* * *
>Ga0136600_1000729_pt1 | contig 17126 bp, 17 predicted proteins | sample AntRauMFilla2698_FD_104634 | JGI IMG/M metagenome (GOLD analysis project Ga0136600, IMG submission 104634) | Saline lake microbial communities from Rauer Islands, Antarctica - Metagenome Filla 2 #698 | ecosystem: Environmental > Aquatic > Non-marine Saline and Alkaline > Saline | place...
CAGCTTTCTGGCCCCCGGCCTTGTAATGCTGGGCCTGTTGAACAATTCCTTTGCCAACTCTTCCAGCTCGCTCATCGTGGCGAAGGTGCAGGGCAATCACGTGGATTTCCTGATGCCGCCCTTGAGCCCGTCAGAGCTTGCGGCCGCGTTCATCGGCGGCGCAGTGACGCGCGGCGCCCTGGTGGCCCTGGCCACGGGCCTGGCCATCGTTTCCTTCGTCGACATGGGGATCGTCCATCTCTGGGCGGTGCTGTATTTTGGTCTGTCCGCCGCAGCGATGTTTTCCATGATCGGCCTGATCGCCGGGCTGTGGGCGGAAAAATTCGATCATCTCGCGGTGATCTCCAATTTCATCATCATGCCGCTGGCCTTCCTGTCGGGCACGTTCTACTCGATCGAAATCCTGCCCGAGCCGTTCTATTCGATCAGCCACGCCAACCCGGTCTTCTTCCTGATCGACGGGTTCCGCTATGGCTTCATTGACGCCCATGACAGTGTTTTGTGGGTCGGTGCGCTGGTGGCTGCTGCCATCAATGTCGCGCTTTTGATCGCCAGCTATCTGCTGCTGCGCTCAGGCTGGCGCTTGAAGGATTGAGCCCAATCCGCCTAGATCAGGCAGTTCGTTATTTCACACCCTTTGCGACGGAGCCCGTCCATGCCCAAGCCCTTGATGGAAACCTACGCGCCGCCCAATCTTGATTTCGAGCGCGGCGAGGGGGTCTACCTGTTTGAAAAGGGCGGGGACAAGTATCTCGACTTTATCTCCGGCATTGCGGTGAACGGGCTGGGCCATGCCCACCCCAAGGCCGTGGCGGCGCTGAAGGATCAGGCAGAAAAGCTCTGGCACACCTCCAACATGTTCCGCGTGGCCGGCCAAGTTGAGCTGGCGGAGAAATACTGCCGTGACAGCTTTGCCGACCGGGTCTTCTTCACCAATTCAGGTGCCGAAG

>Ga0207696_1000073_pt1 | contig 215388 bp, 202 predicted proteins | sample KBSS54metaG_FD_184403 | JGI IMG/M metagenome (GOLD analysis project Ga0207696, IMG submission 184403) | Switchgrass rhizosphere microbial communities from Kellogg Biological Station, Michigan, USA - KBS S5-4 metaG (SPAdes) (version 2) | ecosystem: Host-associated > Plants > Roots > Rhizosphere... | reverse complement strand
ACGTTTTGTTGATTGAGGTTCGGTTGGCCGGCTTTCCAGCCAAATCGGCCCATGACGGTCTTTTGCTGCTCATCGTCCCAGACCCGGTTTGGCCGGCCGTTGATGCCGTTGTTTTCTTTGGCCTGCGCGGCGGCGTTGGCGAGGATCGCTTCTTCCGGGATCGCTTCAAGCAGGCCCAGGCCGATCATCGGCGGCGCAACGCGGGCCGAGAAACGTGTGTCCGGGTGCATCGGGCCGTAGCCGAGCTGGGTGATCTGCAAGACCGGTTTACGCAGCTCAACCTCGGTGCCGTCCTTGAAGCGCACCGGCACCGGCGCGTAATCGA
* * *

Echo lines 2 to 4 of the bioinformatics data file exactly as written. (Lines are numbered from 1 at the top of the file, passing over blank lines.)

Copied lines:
CAGCTTTCTGGCCCCCGGCCTTGTAATGCTGGGCCTGTTGAACAATTCCTTTGCCAACTCTTCCAGCTCGCTCATCGTGGCGAAGGTGCAGGGCAATCACGTGGATTTCCTGATGCCGCCCTTGAGCCCGTCAGAGCTTGCGGCCGCGTTCATCGGCGGCGCAGTGACGCGCGGCGCCCTGGTGGCCCTGGCCACGGGCCTGGCCATCGTTTCCTTCGTCGACATGGGGATCGTCCATCTCTGGGCGGTGCTGTATTTTGGTCTGTCCGCCGCAGCGATGTTTTCCATGATCGGCCTGATCGCCGGGCTGTGGGCGGAAAAATTCGATCATCTCGCGGTGATCTCCAATTTCATCATCATGCCGCTGGCCTTCCTGTCGGGCACGTTCTACTCGATCGAAATCCTGCCCGAGCCGTTCTATTCGATCAGCCACGCCAACCCGGTCTTCTTCCTGATCGACGGGTTCCGCTATGGCTTCATTGACGCCCATGACAGTGTTTTGTGGGTCGGTGCGCTGGTGGCTGCTGCCATCAATGTCGCGCTTTTGATCGCCAGCTATCTGCTGCTGCGCTCAGGCTGGCGCTTGAAGGATTGAGCCCAATCCGCCTAGATCAGGCAGTTCGTTATTTCACACCCTTTGCGACGGAGCCCGTCCATGCCCAAGCCCTTGATGGAAACCTACGCGCCGCCCAATCTTGATTTCGAGCGCGGCGAGGGGGTCTACCTGTTTGAAAAGGGCGGGGACAAGTATCTCGACTTTATCTCCGGCATTGCGGTGAACGGGCTGGGCCATGCCCACCCCAAGGCCGTGGCGGCGCTGAAGGATCAGGCAGAAAAGCTCTGGCACACCTCCAACATGTTCCGCGTGGCCGGCCAAGTTGAGCTGGCGGAGAAATACTGCCGTGACAGCTTTGCCGACCGGGTCTTCTTCACCAATTCAGGTGCCGAAG

>Ga0207696_1000073_pt1 | contig 215388 bp, 202 predicted proteins | sample KBSS54metaG_FD_184403 | JGI IMG/M metagenome (GOLD analysis project Ga0207696, IMG submission 184403) | Switchgrass rhizosphere microbial communities from Kellogg Biological Station, Michigan, USA - KBS S5-4 metaG (SPAdes) (version 2) | ecosystem: Host-associated > Plants > Roots > Rhizosphere... | reverse complement strand
ACGTTTTGTTGATTGAGGTTCGGTTGGCCGGCTTTCCAGCCAAATCGGCCCATGACGGTCTTTTGCTGCTCATCGTCCCAGACCCGGTTTGGCCGGCCGTTGATGCCGTTGTTTTCTTTGGCCTGCGCGGCGGCGTTGGCGAGGATCGCTTCTTCCGGGATCGCTTCAAGCAGGCCCAGGCCGATCATCGGCGGCGCAACGCGGGCCGAGAAACGTGTGTCCGGGTGCATCGGGCCGTAGCCGAGCTGGGTGATCTGCAAGACCGGTTTACGCAGCTCAACCTCGGTGCCGTCCTTGAAGCGCACCGGCACCGGCGCGTAATCGA